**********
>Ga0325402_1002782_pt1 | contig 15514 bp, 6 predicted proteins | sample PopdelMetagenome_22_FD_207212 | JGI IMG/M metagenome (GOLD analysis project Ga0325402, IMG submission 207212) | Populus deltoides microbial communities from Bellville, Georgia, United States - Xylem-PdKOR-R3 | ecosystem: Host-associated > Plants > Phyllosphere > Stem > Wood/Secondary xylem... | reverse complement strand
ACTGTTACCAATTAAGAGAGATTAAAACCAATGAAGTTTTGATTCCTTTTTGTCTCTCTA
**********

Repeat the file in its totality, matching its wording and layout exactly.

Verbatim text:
>Ga0325402_1002782_pt1 | contig 15514 bp, 6 predicted proteins | sample PopdelMetagenome_22_FD_207212 | JGI IMG/M metagenome (GOLD analysis project Ga0325402, IMG submission 207212) | Populus deltoides microbial communities from Bellville, Georgia, United States - Xylem-PdKOR-R3 | ecosystem: Host-associated > Plants > Phyllosphere > Stem > Wood/Secondary xylem... | reverse complement strand
ACTGTTACCAATTAAGAGAGATTAAAACCAATGAAGTTTTGATTCCTTTTTGTCTCTCTA